By day, Emily Temple-Wood is a biology undergraduate at Loyola University in Chicago, Illinois. She has been accepted to Midwestern University medical school for the fall of 2017.
By night, she smites trolls on the Internet with positive punishment: for each harassing email she receives, one Wikipedia article on a woman in science will be created.
Temple-Wood founded WikiProject Women Scientists in 2012 to be an collaborative drive to create and maintain Wikipedia biographies of female scientists from throughout history—a steep task to accomplish, given that their home page notes that “part of Wikipedia’s systemic bias is that women in science are woefully underrepresented.” She put the idea into action on one late night, as the blog recounted in our profile of her two years ago: “A substantial number of female fellows belonging to the prestigious Royal Society, a sort of who’s who in the world of science, had no Wikipedia articles written about them. ‘I got [angry] and wrote an article that night … I literally sat in the hallway in the dorm until 2am writing [my] first women in science [Wikipedia] article.’ ”
Only a few years in, they are well on their way: the project has gotten 376 women scientists onto Wikipedia’s front-page “Did you know?” section, and 30 articles through a peer-review process (designated with a “good” or “featured” rating). Temple-Wood hosts edit-a-thons at the university she attends and co-facilitated a Women in Red edit-a-thon with editor Rosie Stephenson-Goodknight, who told us that Temple-Wood is the “poster child of the efforts to address Wikipedia’s scientific gender gap.”
Siko Bourtese, a former Wikimedia Foundation staff member, told the blog that Temple-Wood’s impact on the gender gap has been “epic”:
She’s created hundreds of articles about women scientists, including articles that address multiple gaps in Wikipedia—it’s really important that she’s not just writing about white women scientists, she’s also working to address underrepresentation of women of color in Wikipedia and looking at other points of intersectionality as well. And perhaps most importantly, because we’re much stronger collectively than alone, Emily has taught and inspired others to do the same … When I was a kid, I could count the number of women scientists I was aware of on one hand. But I know our daughters are going to have access to so much more free knowledge about scientists who look like them, thanks to Emily’s efforts, and that’s really powerful.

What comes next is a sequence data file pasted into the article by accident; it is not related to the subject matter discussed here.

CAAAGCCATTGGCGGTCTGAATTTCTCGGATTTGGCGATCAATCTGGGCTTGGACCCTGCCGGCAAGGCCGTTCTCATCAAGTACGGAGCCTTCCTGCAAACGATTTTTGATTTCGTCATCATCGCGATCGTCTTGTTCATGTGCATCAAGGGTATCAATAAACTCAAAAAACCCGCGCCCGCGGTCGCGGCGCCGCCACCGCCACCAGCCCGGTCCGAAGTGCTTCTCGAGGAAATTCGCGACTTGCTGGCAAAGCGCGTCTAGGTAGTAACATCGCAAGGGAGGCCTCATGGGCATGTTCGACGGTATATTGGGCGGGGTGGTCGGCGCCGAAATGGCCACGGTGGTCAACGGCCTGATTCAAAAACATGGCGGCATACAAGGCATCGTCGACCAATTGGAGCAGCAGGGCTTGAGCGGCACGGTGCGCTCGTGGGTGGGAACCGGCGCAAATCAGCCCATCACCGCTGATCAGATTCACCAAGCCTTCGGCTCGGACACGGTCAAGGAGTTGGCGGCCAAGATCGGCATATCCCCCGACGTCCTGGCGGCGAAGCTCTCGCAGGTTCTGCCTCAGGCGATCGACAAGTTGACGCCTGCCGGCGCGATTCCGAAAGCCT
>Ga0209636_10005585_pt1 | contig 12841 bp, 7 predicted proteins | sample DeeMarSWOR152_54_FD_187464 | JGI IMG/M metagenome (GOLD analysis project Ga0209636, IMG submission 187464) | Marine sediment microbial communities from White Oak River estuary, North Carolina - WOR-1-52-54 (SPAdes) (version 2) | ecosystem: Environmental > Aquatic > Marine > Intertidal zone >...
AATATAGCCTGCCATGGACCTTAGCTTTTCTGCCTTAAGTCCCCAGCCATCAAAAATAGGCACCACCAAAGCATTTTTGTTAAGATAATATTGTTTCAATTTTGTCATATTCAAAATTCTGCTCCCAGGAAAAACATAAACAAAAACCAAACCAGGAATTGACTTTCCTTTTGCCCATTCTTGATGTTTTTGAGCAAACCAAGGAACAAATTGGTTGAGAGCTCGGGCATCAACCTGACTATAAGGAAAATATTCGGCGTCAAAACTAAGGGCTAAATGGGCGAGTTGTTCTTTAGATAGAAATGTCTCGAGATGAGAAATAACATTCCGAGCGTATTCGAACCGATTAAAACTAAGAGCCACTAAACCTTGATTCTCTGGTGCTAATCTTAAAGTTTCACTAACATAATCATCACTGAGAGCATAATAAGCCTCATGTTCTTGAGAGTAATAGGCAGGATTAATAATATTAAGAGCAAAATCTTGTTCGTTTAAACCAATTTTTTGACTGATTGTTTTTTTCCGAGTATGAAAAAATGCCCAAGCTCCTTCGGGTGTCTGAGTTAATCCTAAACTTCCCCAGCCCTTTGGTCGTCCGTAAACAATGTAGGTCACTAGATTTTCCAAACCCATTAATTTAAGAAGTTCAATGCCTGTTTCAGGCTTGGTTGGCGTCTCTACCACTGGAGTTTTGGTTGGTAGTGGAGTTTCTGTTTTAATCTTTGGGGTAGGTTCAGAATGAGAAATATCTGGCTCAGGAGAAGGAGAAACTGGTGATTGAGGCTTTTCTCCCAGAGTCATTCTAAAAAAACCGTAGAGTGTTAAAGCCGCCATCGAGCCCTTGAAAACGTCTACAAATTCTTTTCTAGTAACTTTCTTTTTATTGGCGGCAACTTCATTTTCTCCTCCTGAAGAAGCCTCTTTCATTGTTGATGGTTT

Unfortunately, Temple-Wood has been targeted by a significant amount of harassment based on her gender. Throwaway email addresses frequently send her requests for dates, condescendingly discuss her body, insinuate that she got to where she is through sexual favors, ask her to reserve those favors for themselves, and—when she doesn’t reply—spew profanities.
This is not uncommon for a prominent young woman on the Internet, but Temple-Wood is fighting back in her own way by using it as motivation to continue her quest. For every harassing email she receives, Temple-Wood and a growing number of fellow Wikipedians are quietly creating a new biography on a women scientist, such as Liliana Lubinska, Katharine Luomala, or Adelaida Lukanina.
This harassment is something that Bouterse calls “deplorable, unacceptable, and unfortunately all-too emblematic of what women are facing on the internet today”:
The emotional labor of weathering this kind of harassment is huge. Amazingly, rather than deciding this particular public space must not be for her, Emily has been able to channel every instance of harassment into more fuel for her focus, so it’s backfiring against those who hope to silence women online. That takes courage.
Temple-Wood already has a backlog of articles to create; she thanks her harassers for helping to fight against systemic bias on Wikipedia. In a similar vein, Stephenson-Goodknight told the blog that “Someday we’ll be writing a biography about her and her scientific discoveries, mark my word. I wonder what her harassers and detractors will think about that, especially if Emily’s scientific discoveries help heal their mom or sister.”
Ed Erhart, Editorial Associate